More information about Sudden Oak Death is available in this other labnote.
Photo Credit: Forest Health and Protection Region 6, USDA Forest Service
Photo Credit: Joey Hulbert
"Fight them on the beaches or let the new order begin" Hal Mooney, Stanford.
I have heard this quote many times during coursework lectures from my MS advisor, Everett Hansen. The idea is: once a new invasive and exotic microorganism has been introduced, the best action is rapid eradication. Otherwise, the microorganism becomes established and becomes extremely difficult (or impossible) to control.
|Here is an example: Sudden Oak Death was detected in Oregon in 2001. Shortly after, an eradication program was initiated and slash & burn treatments were conducted at detected outbreaks. The program has had success on local scales (stopping further infection in the area), but regionally, the pathogen continues to spread because of financial deficiencies varying from year to year. The management of Sudden Oak Death in Oregon now focuses on slowing the spread and the effort is justified because the pathogen has spread much slower than it would have naturally, saving landowners outside of the quarantine from being affected. So we lost the fight on the beach, what is the new order? Are we prepared to lose mature tanoak trees throughout their range—similarly to the stories of chestnut blight or dutch elm disease? |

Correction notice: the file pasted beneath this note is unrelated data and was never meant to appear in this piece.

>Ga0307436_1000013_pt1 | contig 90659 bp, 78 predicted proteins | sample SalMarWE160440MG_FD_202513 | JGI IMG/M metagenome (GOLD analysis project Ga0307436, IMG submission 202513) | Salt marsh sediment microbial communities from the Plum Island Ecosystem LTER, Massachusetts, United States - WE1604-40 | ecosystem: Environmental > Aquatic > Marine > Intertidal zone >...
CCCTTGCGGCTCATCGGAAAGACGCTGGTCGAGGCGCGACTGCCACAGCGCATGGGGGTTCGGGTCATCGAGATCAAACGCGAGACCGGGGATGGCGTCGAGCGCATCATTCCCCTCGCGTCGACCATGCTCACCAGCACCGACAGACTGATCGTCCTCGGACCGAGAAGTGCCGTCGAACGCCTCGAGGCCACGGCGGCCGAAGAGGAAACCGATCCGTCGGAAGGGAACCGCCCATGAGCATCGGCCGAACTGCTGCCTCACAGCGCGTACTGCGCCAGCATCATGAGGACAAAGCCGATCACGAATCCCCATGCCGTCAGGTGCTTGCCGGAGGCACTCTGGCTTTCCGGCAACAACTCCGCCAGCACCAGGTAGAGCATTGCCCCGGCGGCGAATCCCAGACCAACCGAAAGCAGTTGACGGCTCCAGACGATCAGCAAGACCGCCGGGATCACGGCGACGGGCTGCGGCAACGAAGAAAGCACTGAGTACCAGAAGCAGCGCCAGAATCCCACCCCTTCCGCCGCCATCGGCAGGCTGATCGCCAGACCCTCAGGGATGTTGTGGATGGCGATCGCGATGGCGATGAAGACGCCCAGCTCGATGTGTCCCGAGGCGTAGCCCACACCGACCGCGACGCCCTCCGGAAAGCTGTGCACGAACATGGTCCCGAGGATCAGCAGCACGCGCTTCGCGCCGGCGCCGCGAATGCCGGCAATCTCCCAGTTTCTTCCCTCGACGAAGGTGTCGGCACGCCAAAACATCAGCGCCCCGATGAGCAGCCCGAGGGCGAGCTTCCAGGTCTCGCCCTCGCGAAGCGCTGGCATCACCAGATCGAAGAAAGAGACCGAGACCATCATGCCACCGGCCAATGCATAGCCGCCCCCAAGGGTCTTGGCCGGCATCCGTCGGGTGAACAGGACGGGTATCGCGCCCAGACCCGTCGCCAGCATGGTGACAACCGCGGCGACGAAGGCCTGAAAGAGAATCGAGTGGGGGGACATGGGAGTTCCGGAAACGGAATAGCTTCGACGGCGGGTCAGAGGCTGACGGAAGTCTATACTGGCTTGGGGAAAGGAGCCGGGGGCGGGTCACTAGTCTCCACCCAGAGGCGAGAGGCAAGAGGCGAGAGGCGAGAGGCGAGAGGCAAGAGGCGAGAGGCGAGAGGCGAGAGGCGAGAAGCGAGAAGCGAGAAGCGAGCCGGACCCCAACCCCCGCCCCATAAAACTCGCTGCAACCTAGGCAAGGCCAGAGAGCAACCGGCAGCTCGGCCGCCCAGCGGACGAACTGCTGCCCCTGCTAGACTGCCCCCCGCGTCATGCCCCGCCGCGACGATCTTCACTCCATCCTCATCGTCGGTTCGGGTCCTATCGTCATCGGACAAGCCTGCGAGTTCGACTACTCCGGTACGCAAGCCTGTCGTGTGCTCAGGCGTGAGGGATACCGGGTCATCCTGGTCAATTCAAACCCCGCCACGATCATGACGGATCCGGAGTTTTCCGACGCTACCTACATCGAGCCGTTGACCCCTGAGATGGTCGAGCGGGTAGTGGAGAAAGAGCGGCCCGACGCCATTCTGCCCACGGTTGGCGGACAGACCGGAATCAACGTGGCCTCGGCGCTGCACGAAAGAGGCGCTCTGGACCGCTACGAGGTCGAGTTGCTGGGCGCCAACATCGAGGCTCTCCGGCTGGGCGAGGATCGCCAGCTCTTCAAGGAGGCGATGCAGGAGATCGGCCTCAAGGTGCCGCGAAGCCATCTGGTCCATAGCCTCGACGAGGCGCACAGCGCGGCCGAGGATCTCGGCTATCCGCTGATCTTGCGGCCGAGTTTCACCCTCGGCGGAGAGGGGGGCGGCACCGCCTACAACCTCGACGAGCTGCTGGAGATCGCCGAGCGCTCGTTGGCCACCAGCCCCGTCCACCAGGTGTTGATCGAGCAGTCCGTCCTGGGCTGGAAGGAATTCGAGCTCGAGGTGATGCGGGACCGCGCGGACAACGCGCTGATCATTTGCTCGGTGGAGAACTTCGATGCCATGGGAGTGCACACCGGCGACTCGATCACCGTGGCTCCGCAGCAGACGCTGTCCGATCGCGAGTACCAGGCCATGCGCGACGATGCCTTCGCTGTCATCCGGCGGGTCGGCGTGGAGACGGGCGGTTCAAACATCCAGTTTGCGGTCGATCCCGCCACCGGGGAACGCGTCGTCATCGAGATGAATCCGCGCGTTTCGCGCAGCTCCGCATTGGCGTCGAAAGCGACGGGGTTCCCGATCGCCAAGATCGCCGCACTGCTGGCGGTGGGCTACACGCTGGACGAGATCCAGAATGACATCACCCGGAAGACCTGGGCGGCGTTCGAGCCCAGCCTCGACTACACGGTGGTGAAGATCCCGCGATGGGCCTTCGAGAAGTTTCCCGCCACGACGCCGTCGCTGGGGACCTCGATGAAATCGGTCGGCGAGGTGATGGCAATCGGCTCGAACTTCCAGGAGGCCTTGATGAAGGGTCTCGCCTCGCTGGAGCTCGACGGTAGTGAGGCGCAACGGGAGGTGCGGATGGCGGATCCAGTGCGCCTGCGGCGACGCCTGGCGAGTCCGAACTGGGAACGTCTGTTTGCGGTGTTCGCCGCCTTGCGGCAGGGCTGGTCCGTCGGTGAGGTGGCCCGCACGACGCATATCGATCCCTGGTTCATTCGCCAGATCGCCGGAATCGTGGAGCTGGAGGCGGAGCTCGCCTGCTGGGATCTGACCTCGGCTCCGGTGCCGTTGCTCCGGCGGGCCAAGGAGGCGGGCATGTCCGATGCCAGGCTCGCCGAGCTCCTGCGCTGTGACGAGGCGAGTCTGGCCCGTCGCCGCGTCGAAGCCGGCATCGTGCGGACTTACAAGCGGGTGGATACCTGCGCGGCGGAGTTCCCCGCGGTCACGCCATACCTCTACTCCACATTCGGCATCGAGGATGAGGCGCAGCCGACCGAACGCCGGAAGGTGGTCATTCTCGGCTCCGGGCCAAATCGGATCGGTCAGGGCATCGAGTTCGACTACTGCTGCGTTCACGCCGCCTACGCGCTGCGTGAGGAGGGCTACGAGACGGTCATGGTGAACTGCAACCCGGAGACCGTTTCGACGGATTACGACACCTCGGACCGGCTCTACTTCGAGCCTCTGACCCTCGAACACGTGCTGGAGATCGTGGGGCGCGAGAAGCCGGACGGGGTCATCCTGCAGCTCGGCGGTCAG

Though eradication may be the best management strategy once a species is introduced, preventing the introduction from ever happening in the first place is certainly the best (and cheapest) way to protect our forests. Preventative care and early detection are key to protection—this is true for our bodies and our forests. "Our bodies are ecosystems"
If this is the case, why do new species keep arriving? Why can't we limit their introductions? What are the pathways of introduction? Where is the biosecurity?
"People are part of ecosystems" Globalization of goods and services has unequivically increased the amount of accidental plant pathogen introductions.
This last video is ridiculous (that is a perfect example of how a single person can introduce a plant disease like Sudden Oak Death). Though there are efforts to buy local, globalization is probably not going to slow, especially with continued population growth and a changing climate. So what are our options? Investing more money in biosecurity would help but currently the United States' system only regulates species that we know to be problem causing. How can we regulate the trade of invasive species if we don't know which species that will be invasive? This is why proactive and preventative research is critical.
"The best defense is a good offense" Our research to survey the native forests of South Africa for Phytophthora species is a form of preventative research. By discovering what is out there, we will be able to research and regulate the species that pose threats to major forests around the world. If you see the value in this research, please help us share this lab-note.